Hey guys I started golfing at age 23 made the college team became scratch in a year and have won every match so far dropped to a +2 handicap?
You think I can play at a D1 level if I graduate a year early Uc Davis and others are looking at me you think im good enough and maybe become pro later?
- Anonymous1 month agoFavorite Answer
Try the US Open Qualifications and get into the tourney. If you can get into the US Open and play decently, you got what it takes to play as a pro.... IT IS OPEN TO ALL 2 Handicap golfers......
Thats the only way to test yourself....
- 1 month ago
No. Touring pros have decades of experience and typically dominate as amateurs before turning pro. They're also comfortable playing 72-hole events. There are hundreds of guys like you who take the game up and think you can turn pro. You can't. Here's why:
1) It's UC Davis, not Uc Davis. Most people who attend the school can get these details correct.
2) A perusal of the UC Davis golf team shows a lot of freshmen and one Junior. No guys in their mid-20's. Which means you're either lying about your age, being on the team, or something else.
3) Let's do some math. There are currently just over 290 NCAA D-1 schools that have men's golf teams. For golf purposes UC Davis is a D-1 school, which, if you were on the golf team, you'd know. With five players on a team, this means around 1-2 players per team, on average, matriculate. We'll round and say 300. That's 300 elite amateurs every year looking for a place to play professionally. All of whom are good players.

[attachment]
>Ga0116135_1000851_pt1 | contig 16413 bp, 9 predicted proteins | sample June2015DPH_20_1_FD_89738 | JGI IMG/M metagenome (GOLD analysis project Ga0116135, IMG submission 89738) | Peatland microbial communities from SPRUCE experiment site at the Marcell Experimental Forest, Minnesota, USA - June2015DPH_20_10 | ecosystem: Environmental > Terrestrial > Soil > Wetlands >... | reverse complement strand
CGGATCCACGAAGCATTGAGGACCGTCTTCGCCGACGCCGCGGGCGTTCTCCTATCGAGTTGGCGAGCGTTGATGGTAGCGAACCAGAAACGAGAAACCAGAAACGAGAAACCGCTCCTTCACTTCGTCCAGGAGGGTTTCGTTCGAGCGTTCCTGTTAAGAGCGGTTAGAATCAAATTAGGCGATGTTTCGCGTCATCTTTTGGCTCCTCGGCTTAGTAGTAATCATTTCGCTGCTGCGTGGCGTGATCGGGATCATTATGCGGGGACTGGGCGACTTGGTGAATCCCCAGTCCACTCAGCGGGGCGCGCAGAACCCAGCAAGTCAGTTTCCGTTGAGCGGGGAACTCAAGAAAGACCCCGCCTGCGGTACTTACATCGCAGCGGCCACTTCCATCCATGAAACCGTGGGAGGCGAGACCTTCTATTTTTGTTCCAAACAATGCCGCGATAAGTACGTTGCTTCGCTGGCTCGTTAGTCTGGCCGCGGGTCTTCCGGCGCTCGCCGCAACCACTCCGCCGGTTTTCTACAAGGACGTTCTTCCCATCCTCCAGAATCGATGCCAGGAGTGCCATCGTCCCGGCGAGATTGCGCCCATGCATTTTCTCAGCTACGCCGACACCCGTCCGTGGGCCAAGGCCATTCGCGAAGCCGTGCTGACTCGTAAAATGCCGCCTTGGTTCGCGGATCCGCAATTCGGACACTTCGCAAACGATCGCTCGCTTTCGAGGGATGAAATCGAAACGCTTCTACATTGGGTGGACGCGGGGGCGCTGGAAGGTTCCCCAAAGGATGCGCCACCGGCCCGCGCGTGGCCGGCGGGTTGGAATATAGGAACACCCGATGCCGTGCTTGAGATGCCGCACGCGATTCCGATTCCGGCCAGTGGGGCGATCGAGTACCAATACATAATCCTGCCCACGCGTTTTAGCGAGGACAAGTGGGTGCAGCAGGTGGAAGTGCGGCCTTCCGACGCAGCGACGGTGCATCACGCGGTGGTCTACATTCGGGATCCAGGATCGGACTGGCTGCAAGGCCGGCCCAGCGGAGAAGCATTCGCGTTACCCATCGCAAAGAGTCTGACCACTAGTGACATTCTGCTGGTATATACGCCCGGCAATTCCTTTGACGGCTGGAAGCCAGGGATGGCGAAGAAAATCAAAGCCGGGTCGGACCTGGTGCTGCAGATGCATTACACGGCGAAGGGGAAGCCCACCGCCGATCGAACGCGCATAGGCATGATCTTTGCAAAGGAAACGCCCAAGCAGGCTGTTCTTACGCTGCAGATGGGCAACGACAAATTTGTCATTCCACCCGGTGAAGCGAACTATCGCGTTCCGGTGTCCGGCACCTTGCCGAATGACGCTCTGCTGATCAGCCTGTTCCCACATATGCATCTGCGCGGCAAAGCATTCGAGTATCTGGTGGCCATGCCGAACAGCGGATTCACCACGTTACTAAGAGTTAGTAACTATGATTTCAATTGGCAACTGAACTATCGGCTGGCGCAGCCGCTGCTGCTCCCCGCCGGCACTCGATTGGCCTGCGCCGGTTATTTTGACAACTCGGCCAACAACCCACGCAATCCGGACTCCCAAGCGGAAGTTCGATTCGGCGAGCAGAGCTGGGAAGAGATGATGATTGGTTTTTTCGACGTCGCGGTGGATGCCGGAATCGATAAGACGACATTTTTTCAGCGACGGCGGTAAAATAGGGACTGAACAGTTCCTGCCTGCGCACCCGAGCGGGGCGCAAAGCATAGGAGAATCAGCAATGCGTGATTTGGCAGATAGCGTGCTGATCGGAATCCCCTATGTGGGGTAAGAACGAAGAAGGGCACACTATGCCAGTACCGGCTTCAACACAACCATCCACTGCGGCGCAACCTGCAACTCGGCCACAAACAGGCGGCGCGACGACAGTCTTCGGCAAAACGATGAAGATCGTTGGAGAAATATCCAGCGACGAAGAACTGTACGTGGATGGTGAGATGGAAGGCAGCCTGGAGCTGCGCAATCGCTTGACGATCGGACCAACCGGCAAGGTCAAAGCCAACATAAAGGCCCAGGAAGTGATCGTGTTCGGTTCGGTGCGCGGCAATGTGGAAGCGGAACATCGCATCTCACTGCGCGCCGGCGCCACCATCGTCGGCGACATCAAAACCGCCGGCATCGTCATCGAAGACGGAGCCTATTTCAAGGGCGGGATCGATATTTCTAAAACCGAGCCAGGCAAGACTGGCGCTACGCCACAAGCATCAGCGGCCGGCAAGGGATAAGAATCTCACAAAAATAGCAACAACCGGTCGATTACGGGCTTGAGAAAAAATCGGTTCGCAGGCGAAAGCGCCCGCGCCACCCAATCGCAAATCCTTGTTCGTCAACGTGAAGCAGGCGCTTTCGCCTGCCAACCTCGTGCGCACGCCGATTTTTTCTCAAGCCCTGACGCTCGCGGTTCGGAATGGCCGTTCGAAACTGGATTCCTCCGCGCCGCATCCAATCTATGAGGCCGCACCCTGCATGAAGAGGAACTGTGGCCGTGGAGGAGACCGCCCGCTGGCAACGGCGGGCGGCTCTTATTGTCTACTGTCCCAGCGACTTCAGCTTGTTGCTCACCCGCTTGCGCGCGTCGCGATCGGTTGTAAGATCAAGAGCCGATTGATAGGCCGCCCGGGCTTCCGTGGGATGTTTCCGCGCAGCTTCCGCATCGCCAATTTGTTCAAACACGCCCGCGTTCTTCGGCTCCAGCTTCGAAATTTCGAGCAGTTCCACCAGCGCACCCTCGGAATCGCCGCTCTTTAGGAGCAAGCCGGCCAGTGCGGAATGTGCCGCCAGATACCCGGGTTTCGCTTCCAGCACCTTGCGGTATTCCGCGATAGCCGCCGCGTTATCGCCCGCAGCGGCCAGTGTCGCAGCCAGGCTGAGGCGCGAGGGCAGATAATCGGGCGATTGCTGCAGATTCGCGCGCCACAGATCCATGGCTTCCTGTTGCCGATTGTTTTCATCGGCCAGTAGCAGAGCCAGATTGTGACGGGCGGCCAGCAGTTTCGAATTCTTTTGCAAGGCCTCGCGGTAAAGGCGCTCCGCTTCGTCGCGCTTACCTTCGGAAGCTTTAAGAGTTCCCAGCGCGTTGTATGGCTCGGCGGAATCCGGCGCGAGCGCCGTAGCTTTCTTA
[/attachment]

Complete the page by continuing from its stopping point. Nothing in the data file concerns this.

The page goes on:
4) Schools often have tryouts. Again, if you were there and were engaged with the golf program, you'd know this. You'd have had contact and/or discussions with the coach about a tryout date/time.
5) Let's pretend for giggles that half those players who graduated decide pro golf isn't for them. That's still 150 players looking for a place to play, and trying to find a place on some kind of mini-tour or developmental tour. Most of whom HAVE experience playing 72-hole strokeplay events.
6) Every year tournaments on the Korn Ferry or tours below that will give a sponsor invite to a pro athlete in another sport as a way to generate publicity (Tony Romo, Steph Curry, and John Smoltz are examples). Inevitably, these athletes (who all carry plus-handicaps) end up getting pummeled. John Smoltz (who at the time had a +3.2 index) finished 38 strokes behind the leader and 28 strokes from making the cut at an event in 2010.
7) You also need money to play mini-tour/developmental tour events (entry fees are staggering and typically you'll need to finish in the top-10 to make money). Offhand, you'd need $60-$100K to play a full season.